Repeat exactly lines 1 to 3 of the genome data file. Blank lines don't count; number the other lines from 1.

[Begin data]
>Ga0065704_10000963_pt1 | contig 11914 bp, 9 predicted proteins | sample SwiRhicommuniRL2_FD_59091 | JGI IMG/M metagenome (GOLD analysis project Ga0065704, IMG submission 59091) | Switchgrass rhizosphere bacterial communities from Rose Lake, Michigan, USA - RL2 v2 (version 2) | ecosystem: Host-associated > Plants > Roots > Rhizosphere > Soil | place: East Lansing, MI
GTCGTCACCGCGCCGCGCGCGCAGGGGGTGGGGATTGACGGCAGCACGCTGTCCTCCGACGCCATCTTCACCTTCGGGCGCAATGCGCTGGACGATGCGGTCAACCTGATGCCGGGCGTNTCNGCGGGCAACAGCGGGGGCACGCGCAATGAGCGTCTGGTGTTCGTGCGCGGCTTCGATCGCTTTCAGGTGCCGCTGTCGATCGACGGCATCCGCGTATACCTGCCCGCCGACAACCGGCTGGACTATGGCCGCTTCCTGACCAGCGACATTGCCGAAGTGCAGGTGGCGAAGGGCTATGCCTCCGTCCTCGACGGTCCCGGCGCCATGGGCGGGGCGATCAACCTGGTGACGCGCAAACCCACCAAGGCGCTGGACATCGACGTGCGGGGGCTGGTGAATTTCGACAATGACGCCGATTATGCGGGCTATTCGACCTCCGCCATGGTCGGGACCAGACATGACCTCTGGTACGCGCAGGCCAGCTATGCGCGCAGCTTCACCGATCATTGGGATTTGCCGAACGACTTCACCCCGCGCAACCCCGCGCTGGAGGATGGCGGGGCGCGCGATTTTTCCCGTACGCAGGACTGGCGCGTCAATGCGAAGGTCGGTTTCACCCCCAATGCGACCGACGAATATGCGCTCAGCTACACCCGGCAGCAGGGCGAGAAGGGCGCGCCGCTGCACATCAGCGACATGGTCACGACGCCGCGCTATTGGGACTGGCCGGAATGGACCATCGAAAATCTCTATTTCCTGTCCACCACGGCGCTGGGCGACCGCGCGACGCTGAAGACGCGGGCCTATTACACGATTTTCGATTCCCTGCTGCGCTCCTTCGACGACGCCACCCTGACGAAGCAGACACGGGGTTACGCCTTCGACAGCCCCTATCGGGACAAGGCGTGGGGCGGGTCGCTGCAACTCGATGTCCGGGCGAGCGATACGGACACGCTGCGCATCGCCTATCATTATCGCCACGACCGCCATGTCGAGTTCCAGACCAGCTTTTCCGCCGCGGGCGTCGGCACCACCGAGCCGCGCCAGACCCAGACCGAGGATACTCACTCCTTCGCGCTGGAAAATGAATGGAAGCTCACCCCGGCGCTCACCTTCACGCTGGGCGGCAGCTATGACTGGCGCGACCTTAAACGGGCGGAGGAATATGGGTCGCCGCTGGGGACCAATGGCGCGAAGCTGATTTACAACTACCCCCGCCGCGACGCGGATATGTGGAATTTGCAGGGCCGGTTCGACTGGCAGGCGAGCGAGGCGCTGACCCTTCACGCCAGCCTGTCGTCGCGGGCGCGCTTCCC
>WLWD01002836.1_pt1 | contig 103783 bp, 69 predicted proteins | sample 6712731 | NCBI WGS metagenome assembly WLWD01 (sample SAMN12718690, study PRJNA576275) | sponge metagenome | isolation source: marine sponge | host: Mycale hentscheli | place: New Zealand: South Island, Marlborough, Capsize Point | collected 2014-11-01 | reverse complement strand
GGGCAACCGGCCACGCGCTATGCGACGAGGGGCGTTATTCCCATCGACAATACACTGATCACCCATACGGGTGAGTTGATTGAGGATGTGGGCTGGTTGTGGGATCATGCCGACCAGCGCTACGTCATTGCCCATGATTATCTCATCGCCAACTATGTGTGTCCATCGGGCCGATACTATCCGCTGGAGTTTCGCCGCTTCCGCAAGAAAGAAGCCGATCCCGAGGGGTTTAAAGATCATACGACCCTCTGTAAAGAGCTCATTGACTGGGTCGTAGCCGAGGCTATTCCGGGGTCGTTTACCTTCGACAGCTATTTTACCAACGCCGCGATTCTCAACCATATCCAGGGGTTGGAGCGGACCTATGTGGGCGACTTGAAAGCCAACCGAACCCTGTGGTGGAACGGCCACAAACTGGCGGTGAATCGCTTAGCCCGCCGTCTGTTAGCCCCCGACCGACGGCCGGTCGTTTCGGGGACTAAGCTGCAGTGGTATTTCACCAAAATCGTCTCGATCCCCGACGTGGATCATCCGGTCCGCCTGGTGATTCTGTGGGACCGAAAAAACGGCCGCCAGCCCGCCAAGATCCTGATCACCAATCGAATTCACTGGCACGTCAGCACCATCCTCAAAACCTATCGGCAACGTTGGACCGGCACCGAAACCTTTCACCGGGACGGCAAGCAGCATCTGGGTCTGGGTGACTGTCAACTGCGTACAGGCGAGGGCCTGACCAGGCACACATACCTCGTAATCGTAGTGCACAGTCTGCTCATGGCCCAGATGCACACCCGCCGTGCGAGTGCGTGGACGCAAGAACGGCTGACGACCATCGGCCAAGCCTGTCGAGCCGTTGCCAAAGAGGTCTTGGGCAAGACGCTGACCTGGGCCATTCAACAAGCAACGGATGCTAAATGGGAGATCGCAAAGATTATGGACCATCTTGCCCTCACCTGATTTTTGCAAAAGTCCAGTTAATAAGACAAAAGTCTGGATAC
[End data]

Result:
>Ga0065704_10000963_pt1 | contig 11914 bp, 9 predicted proteins | sample SwiRhicommuniRL2_FD_59091 | JGI IMG/M metagenome (GOLD analysis project Ga0065704, IMG submission 59091) | Switchgrass rhizosphere bacterial communities from Rose Lake, Michigan, USA - RL2 v2 (version 2) | ecosystem: Host-associated > Plants > Roots > Rhizosphere > Soil | place: East Lansing, MI
GTCGTCACCGCGCCGCGCGCGCAGGGGGTGGGGATTGACGGCAGCACGCTGTCCTCCGACGCCATCTTCACCTTCGGGCGCAATGCGCTGGACGATGCGGTCAACCTGATGCCGGGCGTNTCNGCGGGCAACAGCGGGGGCACGCGCAATGAGCGTCTGGTGTTCGTGCGCGGCTTCGATCGCTTTCAGGTGCCGCTGTCGATCGACGGCATCCGCGTATACCTGCCCGCCGACAACCGGCTGGACTATGGCCGCTTCCTGACCAGCGACATTGCCGAAGTGCAGGTGGCGAAGGGCTATGCCTCCGTCCTCGACGGTCCCGGCGCCATGGGCGGGGCGATCAACCTGGTGACGCGCAAACCCACCAAGGCGCTGGACATCGACGTGCGGGGGCTGGTGAATTTCGACAATGACGCCGATTATGCGGGCTATTCGACCTCCGCCATGGTCGGGACCAGACATGACCTCTGGTACGCGCAGGCCAGCTATGCGCGCAGCTTCACCGATCATTGGGATTTGCCGAACGACTTCACCCCGCGCAACCCCGCGCTGGAGGATGGCGGGGCGCGCGATTTTTCCCGTACGCAGGACTGGCGCGTCAATGCGAAGGTCGGTTTCACCCCCAATGCGACCGACGAATATGCGCTCAGCTACACCCGGCAGCAGGGCGAGAAGGGCGCGCCGCTGCACATCAGCGACATGGTCACGACGCCGCGCTATTGGGACTGGCCGGAATGGACCATCGAAAATCTCTATTTCCTGTCCACCACGGCGCTGGGCGACCGCGCGACGCTGAAGACGCGGGCCTATTACACGATTTTCGATTCCCTGCTGCGCTCCTTCGACGACGCCACCCTGACGAAGCAGACACGGGGTTACGCCTTCGACAGCCCCTATCGGGACAAGGCGTGGGGCGGGTCGCTGCAACTCGATGTCCGGGCGAGCGATACGGACACGCTGCGCATCGCCTATCATTATCGCCACGACCGCCATGTCGAGTTCCAGACCAGCTTTTCCGCCGCGGGCGTCGGCACCACCGAGCCGCGCCAGACCCAGACCGAGGATACTCACTCCTTCGCGCTGGAAAATGAATGGAAGCTCACCCCGGCGCTCACCTTCACGCTGGGCGGCAGCTATGACTGGCGCGACCTTAAACGGGCGGAGGAATATGGGTCGCCGCTGGGGACCAATGGCGCGAAGCTGATTTACAACTACCCCCGCCGCGACGCGGATATGTGGAATTTGCAGGGCCGGTTCGACTGGCAGGCGAGCGAGGCGCTGACCCTTCACGCCAGCCTGTCGTCGCGGGCGCGCTTCCC
>WLWD01002836.1_pt1 | contig 103783 bp, 69 predicted proteins | sample 6712731 | NCBI WGS metagenome assembly WLWD01 (sample SAMN12718690, study PRJNA576275) | sponge metagenome | isolation source: marine sponge | host: Mycale hentscheli | place: New Zealand: South Island, Marlborough, Capsize Point | collected 2014-11-01 | reverse complement strand